Independent wrestler David Starr made his reputation primarily through his in-ring skills but gained exposure earlier this year after delivering a promo. Starr’s speech promoting his ROH World Championship match in Israel brought up contentious political issues (most notably the practices of Sinclair Broadcasting, ROH’s parent company, and the Isreali-Palestinian conflict) and was subsequently taken down from social media, reportedly at the request of Sinclair, in what Starr didn’t hesitate to call an act of censorship. Since then, Starr has continued to incorporate political statements into his act, including during a promo at wXw’s WrestleMania weekend show in which he echoed anti-WWE talking points brought up by John Oliver while calling out his rival, Walter.
This past weekend, Starr wrestled in and won the WWE-aligned Progress Wrestling‘s Super Strong Style tournament, beating wrestlers including NXT UK’s Jordan Devlin and Travis Banks on his journey to earn a championship match against Progress Wrestling World Champion, Walter. Before the show, he revealed in an interview with WrestleTalk that he had been approached by representatives from WWE but had turned them down for one of the same reasons he moved to the UK:
I’ve been contacted by them before and I’ve turned it down a couple of times. The thing that doesn’t hit home with the European audience is the health care thing. Because [you’re] very fortunate to just go to the hospital. That’s one of the reasons I moved to the UK. Being a professional wrestler, it’s hard to afford healthcare, the things you need.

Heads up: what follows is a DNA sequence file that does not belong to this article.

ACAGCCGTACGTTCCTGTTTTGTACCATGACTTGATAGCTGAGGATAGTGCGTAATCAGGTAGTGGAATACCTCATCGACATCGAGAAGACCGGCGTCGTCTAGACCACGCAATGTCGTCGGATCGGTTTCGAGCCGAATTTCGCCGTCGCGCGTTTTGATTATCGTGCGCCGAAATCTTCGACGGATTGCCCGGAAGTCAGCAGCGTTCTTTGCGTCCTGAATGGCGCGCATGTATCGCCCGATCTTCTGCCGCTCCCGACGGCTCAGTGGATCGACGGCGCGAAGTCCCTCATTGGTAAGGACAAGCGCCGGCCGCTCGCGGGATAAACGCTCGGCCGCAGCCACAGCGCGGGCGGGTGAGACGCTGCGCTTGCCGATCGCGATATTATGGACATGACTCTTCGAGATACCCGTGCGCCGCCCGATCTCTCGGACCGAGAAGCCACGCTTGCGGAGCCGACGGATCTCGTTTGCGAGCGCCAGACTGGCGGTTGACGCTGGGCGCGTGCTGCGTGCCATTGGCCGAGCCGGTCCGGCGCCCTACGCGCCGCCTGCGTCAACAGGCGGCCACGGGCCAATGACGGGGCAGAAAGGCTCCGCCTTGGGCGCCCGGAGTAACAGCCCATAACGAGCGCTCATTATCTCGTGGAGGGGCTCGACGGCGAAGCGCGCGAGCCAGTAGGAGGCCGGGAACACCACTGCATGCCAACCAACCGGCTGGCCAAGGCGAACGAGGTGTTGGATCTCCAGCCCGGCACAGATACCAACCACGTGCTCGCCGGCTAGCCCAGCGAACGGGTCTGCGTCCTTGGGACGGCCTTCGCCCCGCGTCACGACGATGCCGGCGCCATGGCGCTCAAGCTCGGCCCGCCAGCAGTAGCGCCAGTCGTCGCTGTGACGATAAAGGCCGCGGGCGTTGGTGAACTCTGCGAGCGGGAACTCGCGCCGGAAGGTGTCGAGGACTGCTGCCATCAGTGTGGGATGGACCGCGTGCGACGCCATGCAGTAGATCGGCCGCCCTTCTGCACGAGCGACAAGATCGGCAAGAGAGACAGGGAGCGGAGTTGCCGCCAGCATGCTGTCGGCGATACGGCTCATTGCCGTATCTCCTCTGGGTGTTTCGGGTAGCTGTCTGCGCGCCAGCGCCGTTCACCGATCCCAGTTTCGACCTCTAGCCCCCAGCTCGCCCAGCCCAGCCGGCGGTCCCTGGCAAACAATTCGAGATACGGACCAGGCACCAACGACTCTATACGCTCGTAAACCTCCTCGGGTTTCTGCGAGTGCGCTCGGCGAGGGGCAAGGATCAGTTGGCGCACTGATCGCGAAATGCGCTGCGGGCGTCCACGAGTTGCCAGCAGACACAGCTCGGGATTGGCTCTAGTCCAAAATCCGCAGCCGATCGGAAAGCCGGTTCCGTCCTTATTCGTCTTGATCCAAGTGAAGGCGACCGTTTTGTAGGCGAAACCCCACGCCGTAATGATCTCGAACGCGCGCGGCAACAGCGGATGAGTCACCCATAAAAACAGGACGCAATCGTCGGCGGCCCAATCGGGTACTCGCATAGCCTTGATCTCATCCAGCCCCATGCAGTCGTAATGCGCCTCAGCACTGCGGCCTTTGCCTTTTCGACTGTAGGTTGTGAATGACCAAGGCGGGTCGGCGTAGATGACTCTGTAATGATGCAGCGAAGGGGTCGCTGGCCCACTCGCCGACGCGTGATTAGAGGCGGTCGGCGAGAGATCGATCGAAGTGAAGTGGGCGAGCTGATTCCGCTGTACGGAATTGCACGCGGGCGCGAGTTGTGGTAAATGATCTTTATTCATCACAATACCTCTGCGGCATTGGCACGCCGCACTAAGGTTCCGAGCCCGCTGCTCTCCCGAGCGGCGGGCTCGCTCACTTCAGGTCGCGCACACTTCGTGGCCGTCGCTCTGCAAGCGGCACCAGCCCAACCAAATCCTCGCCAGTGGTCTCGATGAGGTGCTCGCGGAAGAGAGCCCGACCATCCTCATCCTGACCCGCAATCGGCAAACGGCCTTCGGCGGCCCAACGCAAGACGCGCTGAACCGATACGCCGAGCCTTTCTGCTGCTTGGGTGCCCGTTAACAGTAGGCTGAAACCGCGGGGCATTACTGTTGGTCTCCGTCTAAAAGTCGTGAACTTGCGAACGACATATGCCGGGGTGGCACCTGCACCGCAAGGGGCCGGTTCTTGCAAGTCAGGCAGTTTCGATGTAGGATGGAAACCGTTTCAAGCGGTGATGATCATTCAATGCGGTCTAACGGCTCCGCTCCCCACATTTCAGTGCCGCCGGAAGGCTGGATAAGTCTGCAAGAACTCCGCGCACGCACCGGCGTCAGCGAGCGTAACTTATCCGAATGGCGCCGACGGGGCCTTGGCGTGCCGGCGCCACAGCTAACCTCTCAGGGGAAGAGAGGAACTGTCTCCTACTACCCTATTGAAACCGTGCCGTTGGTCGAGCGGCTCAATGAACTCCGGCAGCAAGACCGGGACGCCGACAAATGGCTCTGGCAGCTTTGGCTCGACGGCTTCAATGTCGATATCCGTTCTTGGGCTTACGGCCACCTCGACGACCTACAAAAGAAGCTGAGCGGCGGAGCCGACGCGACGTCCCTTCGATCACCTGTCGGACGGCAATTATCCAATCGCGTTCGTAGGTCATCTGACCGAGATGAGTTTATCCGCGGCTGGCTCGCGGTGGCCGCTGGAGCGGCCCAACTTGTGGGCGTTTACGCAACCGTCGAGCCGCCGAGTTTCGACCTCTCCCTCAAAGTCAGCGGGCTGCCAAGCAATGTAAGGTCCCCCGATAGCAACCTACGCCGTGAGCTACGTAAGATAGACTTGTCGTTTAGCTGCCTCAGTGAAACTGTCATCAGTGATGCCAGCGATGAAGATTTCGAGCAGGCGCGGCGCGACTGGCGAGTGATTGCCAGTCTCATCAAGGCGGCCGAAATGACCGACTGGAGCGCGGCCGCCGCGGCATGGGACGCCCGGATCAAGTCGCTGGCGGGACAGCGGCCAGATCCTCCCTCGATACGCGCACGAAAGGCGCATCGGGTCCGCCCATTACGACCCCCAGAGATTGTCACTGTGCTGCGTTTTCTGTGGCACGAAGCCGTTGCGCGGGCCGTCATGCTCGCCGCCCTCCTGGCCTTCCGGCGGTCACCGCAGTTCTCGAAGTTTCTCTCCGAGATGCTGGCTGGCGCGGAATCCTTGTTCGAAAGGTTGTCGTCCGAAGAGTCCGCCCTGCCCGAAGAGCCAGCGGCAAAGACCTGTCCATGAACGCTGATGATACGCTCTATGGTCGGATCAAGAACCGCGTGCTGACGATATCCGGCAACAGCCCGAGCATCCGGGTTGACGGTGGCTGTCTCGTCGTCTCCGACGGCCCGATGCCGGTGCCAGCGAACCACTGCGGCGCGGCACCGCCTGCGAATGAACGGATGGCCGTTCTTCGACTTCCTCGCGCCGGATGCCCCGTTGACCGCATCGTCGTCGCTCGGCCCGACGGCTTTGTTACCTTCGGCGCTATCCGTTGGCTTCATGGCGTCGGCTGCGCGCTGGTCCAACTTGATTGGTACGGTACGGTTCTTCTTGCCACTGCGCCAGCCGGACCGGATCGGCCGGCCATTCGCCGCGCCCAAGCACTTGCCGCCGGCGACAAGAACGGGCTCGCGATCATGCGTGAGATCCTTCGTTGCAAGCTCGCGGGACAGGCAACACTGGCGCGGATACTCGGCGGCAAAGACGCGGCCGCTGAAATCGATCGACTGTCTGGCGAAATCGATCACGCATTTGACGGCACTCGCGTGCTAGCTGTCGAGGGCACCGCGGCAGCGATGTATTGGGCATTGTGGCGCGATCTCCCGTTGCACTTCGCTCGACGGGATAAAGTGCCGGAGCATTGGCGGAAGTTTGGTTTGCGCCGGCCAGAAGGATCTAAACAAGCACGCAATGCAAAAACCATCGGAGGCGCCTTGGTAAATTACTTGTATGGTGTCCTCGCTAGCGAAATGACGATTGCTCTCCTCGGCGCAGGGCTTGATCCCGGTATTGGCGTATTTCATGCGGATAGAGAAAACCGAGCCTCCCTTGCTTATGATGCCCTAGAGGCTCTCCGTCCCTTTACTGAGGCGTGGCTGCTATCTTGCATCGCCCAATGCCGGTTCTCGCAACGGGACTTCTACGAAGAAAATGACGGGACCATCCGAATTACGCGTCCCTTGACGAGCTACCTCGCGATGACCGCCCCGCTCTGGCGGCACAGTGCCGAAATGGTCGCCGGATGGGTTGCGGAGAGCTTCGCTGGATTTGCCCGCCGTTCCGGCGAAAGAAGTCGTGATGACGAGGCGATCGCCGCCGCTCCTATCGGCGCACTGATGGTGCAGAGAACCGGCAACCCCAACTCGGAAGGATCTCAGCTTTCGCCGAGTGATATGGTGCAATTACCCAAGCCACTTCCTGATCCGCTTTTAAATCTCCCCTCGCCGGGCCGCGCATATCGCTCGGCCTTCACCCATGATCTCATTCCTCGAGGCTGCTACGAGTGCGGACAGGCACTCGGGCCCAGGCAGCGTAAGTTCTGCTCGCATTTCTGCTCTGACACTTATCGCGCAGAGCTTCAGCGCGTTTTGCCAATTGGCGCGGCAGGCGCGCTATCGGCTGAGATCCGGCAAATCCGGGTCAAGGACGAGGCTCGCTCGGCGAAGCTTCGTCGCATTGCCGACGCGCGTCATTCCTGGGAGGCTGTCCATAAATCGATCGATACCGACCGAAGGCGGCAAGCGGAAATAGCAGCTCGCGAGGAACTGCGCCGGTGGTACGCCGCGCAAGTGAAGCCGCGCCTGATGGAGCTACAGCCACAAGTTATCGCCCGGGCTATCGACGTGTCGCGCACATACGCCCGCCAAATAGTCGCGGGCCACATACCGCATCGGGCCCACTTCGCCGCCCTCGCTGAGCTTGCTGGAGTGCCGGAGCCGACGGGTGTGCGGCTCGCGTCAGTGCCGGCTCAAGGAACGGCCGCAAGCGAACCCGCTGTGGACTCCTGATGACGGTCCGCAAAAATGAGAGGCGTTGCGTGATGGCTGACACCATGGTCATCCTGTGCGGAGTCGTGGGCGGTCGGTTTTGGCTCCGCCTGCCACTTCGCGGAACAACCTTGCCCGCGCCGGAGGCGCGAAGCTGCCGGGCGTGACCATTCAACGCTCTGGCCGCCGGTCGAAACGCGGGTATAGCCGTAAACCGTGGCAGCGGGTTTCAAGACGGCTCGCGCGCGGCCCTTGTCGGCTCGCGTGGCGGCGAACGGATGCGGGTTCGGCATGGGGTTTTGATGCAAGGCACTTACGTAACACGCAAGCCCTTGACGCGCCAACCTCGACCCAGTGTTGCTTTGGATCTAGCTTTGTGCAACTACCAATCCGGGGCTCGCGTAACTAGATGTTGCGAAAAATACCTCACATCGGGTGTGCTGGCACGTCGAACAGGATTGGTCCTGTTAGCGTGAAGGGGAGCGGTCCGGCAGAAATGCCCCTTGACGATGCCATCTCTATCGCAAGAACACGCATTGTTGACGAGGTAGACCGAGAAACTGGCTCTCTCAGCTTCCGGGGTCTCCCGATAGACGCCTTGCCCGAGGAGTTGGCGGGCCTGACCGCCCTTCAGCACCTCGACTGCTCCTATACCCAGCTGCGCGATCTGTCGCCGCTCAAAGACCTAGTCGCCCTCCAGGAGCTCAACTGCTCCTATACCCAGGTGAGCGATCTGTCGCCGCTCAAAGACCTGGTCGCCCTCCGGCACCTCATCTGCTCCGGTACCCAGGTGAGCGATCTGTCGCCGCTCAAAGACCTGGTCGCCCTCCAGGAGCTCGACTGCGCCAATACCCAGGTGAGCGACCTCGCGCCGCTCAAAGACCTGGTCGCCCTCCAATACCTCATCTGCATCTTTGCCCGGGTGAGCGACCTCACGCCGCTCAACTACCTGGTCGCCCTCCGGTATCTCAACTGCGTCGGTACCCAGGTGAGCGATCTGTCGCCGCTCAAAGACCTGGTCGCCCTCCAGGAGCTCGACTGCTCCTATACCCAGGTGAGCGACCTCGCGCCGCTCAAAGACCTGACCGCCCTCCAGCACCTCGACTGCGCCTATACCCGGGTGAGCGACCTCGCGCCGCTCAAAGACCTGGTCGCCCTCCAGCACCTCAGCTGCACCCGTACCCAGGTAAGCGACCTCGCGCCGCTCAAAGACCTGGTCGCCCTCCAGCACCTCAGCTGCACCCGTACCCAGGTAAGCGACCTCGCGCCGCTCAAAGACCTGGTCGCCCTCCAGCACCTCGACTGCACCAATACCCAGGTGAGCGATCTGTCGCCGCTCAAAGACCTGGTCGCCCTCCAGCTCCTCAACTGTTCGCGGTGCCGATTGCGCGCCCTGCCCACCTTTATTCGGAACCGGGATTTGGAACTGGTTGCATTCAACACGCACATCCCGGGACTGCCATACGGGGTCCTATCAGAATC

An answer to a question about his wXw promo included Starr further explaining his issues with WWE as a company:
I just want wrestlers to realize the power we have and understand that we don’t have to accept whatever is given to us. We have our own terms and our own conditions and I want wrestlers to understand that it’s cool to say “no”, it’s fine. Don’t give in just because it’s got three letters and it seems like it would be cool. Just think about yourself and don’t cave into a corporate power just because they tell you, “look at all this exposure you get’. Well, how about you treat us right? How about a billion dollar corporation that is able to provide healthcare to its wrestlers. Clearly, they don’t care.
Starr being politically outspoken is part of his wrestling character, but he brings up valid reasons to choose one work situation over another. The topic of healthcare for wrestlers clearly isn’t going away, though it’s so far unclear if any company – or maybe some kind of new wrestler’s guild – will alter the status quo.